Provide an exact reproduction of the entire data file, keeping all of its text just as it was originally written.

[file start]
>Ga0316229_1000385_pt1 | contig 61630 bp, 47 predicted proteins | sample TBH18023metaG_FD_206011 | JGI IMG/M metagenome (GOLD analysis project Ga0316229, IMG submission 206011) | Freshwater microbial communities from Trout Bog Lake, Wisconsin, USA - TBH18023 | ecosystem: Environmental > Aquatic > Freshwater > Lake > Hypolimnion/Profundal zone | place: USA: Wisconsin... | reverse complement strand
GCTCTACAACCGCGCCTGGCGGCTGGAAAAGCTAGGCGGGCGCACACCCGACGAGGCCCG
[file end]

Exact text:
>Ga0316229_1000385_pt1 | contig 61630 bp, 47 predicted proteins | sample TBH18023metaG_FD_206011 | JGI IMG/M metagenome (GOLD analysis project Ga0316229, IMG submission 206011) | Freshwater microbial communities from Trout Bog Lake, Wisconsin, USA - TBH18023 | ecosystem: Environmental > Aquatic > Freshwater > Lake > Hypolimnion/Profundal zone | place: USA: Wisconsin... | reverse complement strand
GCTCTACAACCGCGCCTGGCGGCTGGAAAAGCTAGGCGGGCGCACACCCGACGAGGCCCG